Set the micro-contrast on an intermediate value to achieve a satisfactory result; here we will choose 40.
3.1 - Adjust the exposure
Fireworks photos are often strongly contrasted, what with the brightness of the bursts against the darkness of the night. Despite the constant advances in digital sensors, the dynamic range of the camera still may not be enough to capture the range present in the scene.
The histogram for this image is particularly stretched out, much more for the blacks than for the whites.
To recover the details in your image, we will use the following correction tools in DxO Optics Pro: Exposure Compensation and DxO Smart Lighting. The first will let you recover details in the highlights, and the second will rebalance the scene depending on the impact of the first correction applied.
The default settings when you open your photo in DxO OpticsPro are as follows:
The Exposure Compensation tool analyzes the overall image and calculates an overall correction correlated with that of DxO Smart Lighting. You have the possibility of choosing the Highlight Priority mode with three correction levels, Slight, Medium, or Strong.
For our example, let’s choose Strong.
If there are still clipped areas among the highlights, they will be very diminished and the histogram will have moved toward the left.
Consequently, the photo is darkened overall. We will compensate for this by using the DxO Smart Lighting feature, which optimizes the image’s dynamic range and uses its own image-analyzing algorithm to apply the correction at the intensity you choose.
In this case, we will choose a Medium correction.
Details reappear in the darkest zones, in particular the in the sky, and the left-hand side of the histogram has moved slightly toward the right.
If necessary, you can finalize the exposure settings by using the Selective tone tool to adjust the luminosity for each tonal range, thereby achieving a perfect result.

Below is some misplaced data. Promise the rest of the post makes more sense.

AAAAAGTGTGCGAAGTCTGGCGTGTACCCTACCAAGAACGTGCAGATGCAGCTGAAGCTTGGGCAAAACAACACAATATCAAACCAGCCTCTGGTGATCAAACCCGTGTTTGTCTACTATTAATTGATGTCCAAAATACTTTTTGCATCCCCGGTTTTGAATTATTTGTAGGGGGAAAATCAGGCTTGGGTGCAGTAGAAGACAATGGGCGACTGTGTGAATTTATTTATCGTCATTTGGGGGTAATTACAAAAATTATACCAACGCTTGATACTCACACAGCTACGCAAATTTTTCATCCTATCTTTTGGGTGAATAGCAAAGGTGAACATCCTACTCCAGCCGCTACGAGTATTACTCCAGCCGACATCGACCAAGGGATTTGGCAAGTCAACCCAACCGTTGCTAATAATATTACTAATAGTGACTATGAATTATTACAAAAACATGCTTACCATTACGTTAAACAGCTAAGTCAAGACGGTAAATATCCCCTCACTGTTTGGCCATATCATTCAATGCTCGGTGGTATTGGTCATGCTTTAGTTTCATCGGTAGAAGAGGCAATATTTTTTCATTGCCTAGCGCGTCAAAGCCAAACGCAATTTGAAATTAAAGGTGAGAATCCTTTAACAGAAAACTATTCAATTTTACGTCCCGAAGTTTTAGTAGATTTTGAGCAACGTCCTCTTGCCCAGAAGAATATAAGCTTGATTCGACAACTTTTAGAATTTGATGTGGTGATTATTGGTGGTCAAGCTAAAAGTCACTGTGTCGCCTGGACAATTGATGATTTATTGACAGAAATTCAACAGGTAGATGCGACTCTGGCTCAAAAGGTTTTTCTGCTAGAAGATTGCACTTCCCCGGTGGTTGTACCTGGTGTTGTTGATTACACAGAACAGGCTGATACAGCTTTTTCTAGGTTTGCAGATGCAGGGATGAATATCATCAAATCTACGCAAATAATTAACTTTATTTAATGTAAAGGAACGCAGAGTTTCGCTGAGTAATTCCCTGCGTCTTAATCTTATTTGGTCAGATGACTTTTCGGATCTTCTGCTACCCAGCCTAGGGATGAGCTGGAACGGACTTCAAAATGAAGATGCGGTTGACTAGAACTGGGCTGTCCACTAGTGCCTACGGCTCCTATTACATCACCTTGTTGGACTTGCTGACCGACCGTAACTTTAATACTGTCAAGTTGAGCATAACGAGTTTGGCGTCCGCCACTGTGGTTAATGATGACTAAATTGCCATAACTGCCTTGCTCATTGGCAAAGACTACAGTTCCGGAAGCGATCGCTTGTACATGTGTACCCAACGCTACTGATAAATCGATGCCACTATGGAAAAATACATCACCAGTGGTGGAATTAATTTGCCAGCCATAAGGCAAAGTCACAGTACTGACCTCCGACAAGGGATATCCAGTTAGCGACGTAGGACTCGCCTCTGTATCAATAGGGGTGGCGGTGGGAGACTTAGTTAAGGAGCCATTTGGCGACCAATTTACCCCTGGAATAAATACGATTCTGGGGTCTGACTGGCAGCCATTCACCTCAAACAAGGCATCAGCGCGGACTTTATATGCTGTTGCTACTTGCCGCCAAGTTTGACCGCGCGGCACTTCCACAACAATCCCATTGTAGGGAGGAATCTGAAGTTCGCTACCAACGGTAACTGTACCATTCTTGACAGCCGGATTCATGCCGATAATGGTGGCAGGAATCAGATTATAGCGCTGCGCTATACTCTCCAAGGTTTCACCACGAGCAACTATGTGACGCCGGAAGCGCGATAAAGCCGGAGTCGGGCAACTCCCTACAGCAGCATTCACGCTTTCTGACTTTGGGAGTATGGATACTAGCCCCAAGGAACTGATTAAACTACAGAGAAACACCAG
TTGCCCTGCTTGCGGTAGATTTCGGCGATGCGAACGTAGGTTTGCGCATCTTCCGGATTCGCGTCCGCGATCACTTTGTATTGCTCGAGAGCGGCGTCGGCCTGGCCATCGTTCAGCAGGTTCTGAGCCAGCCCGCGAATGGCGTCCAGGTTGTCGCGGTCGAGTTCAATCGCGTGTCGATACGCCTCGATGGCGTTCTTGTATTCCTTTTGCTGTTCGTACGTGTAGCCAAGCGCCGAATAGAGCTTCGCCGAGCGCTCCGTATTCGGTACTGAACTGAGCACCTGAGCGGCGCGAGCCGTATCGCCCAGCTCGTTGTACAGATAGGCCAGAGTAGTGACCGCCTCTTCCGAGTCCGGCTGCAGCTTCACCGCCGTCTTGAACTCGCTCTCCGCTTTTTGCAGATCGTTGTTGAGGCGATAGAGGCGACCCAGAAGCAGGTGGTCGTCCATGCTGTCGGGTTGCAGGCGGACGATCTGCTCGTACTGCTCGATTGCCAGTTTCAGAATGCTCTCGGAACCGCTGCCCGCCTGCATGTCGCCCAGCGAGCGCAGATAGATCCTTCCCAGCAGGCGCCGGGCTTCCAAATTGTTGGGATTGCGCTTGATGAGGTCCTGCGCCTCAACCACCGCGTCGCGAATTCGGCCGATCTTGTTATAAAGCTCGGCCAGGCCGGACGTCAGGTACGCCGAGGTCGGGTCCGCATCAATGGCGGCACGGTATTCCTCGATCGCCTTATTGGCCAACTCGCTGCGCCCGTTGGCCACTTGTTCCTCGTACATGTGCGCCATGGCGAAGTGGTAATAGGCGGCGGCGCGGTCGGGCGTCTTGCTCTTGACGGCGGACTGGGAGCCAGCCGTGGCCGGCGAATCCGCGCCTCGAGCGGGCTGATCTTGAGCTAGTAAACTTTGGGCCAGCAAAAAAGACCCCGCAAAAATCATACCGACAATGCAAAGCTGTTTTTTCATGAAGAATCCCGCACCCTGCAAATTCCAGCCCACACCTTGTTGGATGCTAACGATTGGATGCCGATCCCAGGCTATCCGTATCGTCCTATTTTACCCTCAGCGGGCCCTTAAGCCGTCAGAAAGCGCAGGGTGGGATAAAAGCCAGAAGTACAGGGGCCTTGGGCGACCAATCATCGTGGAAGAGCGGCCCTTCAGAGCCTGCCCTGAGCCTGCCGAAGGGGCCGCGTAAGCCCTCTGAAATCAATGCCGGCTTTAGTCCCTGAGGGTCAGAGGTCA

3.2 - Correct the colors
Color correction can take place in two steps: first, an overall correction using the Color accentuation palette, and then by adjusting each color channel using the HSL (Hue - Saturation - Luminance) tool.
With the Color accentuation palette, you can correct the overall Vibrancy and the Saturation of the colors for the entirety of the image. When you want to strengthen or diminish the the dark blue of the sky, use the first slider, because it acts primarily on the less-saturated colors; the second slider acts equally upon all of the different color tones in the image.
For an optimal result, set the Vibrancy before the Saturation, otherwise you risk obtaining an unpleasant rendering of the cool tones.
In our example photo, in which the blue tones are already saturated, we will slightly decrease the Vibrancy (set to –20) and then increase the Saturation (set to +40).
Use the HSL palette to finely adjust the colors, since it allows you to act on each color channel independently from one another.
By working with the Blues channel, we will be able to brighten the sky while preserving a balanced colorimetry.
Next, choose the Reds channel to give more depth to the firework burst: set the Saturation to +20 and the Luminance to –15.
Finally, we will bring out a little bit more of the litte yellow burst inside the big red one; to do so, set the Saturation to +25 and the Luminance to +25 in the Yellows channel.
Finalize your image by adjusting the Micro-contrast to bring out the details; be careful not to push the slider too far, however, or you will make the smoke appear less ethereal. Set the slider to 30.
In addition to the DxO Standard default preset, DxO OpticsPro provides you with creative presets on which you can base your processing work.
Here are a few examples of the renderings available to you.
Preset: OLD SCHOOL
Preset: REALISTIC HDR
DxO FilmPack offers an additional palette of creative tools that integrates completely with the DxO OpticsPro interface.
Photos credits : Patrice Lanies / Christophe Gressin